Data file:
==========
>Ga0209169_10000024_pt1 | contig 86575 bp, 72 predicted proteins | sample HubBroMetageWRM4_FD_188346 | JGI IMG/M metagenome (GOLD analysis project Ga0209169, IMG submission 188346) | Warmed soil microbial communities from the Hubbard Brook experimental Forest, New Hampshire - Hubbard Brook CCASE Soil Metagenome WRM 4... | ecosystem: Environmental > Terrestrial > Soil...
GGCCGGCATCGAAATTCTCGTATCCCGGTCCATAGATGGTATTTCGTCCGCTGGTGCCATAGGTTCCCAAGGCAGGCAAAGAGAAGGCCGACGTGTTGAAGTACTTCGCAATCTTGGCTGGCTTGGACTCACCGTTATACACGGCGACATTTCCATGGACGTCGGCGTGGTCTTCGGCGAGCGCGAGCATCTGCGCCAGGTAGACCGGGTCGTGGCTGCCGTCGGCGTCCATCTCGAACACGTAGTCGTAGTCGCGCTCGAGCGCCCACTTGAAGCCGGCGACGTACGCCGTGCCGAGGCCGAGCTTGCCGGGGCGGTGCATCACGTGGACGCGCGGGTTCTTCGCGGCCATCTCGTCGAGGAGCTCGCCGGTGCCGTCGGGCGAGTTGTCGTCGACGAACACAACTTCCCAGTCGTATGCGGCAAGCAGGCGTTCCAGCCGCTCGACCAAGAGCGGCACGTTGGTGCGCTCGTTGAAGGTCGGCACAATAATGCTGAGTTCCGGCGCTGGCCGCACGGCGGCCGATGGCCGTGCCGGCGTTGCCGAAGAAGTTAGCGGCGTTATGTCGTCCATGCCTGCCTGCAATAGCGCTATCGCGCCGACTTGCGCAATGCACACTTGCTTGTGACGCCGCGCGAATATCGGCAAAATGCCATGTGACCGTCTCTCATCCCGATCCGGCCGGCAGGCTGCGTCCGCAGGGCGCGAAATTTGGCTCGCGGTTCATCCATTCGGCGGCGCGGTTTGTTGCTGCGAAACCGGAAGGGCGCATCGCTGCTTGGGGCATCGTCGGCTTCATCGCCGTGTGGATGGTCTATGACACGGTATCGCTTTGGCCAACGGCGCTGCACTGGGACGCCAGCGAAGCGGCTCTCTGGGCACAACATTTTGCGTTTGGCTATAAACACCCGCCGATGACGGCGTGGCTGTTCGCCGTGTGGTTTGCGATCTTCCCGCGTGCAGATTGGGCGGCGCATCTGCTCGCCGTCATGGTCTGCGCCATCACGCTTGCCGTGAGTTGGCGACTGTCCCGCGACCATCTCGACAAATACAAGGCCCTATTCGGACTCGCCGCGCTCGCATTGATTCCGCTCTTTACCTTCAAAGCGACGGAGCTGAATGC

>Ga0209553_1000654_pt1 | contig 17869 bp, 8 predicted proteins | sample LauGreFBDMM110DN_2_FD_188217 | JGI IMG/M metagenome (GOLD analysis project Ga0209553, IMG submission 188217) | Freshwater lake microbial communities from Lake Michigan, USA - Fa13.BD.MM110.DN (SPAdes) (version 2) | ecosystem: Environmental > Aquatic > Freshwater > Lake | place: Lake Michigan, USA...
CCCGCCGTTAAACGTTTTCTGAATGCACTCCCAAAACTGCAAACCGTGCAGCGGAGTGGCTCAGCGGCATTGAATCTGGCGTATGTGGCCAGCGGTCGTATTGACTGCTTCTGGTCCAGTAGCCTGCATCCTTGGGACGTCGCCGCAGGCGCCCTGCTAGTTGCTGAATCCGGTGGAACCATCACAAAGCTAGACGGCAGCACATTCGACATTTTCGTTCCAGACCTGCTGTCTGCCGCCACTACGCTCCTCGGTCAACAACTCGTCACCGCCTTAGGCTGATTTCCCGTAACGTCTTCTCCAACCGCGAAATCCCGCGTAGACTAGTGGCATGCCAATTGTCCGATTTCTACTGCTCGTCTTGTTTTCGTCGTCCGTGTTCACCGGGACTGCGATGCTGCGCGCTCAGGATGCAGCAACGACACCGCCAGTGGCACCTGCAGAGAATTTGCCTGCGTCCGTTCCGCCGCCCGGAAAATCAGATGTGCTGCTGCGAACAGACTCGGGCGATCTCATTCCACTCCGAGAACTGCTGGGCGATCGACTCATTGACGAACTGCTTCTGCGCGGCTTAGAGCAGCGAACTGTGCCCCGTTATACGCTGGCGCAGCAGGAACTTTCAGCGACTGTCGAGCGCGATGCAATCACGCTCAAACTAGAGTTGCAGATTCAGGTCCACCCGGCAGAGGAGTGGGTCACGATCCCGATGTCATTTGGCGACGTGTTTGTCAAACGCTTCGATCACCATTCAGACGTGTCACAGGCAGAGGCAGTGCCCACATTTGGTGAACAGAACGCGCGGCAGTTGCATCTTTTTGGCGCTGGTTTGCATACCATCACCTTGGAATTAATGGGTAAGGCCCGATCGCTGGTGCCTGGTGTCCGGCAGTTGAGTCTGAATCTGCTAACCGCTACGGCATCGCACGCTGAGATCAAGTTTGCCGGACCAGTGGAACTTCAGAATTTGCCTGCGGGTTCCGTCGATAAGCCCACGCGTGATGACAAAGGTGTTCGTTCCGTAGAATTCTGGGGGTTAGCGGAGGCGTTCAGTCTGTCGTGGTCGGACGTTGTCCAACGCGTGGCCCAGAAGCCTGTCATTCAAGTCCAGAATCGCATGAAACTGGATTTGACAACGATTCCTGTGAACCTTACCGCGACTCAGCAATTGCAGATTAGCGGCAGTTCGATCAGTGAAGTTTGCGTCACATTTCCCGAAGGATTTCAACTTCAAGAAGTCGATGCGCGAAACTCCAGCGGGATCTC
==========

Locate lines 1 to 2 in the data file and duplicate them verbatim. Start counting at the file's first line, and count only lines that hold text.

>Ga0209169_10000024_pt1 | contig 86575 bp, 72 predicted proteins | sample HubBroMetageWRM4_FD_188346 | JGI IMG/M metagenome (GOLD analysis project Ga0209169, IMG submission 188346) | Warmed soil microbial communities from the Hubbard Brook experimental Forest, New Hampshire - Hubbard Brook CCASE Soil Metagenome WRM 4... | ecosystem: Environmental > Terrestrial > Soil...
GGCCGGCATCGAAATTCTCGTATCCCGGTCCATAGATGGTATTTCGTCCGCTGGTGCCATAGGTTCCCAAGGCAGGCAAAGAGAAGGCCGACGTGTTGAAGTACTTCGCAATCTTGGCTGGCTTGGACTCACCGTTATACACGGCGACATTTCCATGGACGTCGGCGTGGTCTTCGGCGAGCGCGAGCATCTGCGCCAGGTAGACCGGGTCGTGGCTGCCGTCGGCGTCCATCTCGAACACGTAGTCGTAGTCGCGCTCGAGCGCCCACTTGAAGCCGGCGACGTACGCCGTGCCGAGGCCGAGCTTGCCGGGGCGGTGCATCACGTGGACGCGCGGGTTCTTCGCGGCCATCTCGTCGAGGAGCTCGCCGGTGCCGTCGGGCGAGTTGTCGTCGACGAACACAACTTCCCAGTCGTATGCGGCAAGCAGGCGTTCCAGCCGCTCGACCAAGAGCGGCACGTTGGTGCGCTCGTTGAAGGTCGGCACAATAATGCTGAGTTCCGGCGCTGGCCGCACGGCGGCCGATGGCCGTGCCGGCGTTGCCGAAGAAGTTAGCGGCGTTATGTCGTCCATGCCTGCCTGCAATAGCGCTATCGCGCCGACTTGCGCAATGCACACTTGCTTGTGACGCCGCGCGAATATCGGCAAAATGCCATGTGACCGTCTCTCATCCCGATCCGGCCGGCAGGCTGCGTCCGCAGGGCGCGAAATTTGGCTCGCGGTTCATCCATTCGGCGGCGCGGTTTGTTGCTGCGAAACCGGAAGGGCGCATCGCTGCTTGGGGCATCGTCGGCTTCATCGCCGTGTGGATGGTCTATGACACGGTATCGCTTTGGCCAACGGCGCTGCACTGGGACGCCAGCGAAGCGGCTCTCTGGGCACAACATTTTGCGTTTGGCTATAAACACCCGCCGATGACGGCGTGGCTGTTCGCCGTGTGGTTTGCGATCTTCCCGCGTGCAGATTGGGCGGCGCATCTGCTCGCCGTCATGGTCTGCGCCATCACGCTTGCCGTGAGTTGGCGACTGTCCCGCGACCATCTCGACAAATACAAGGCCCTATTCGGACTCGCCGCGCTCGCATTGATTCCGCTCTTTACCTTCAAAGCGACGGAGCTGAATGC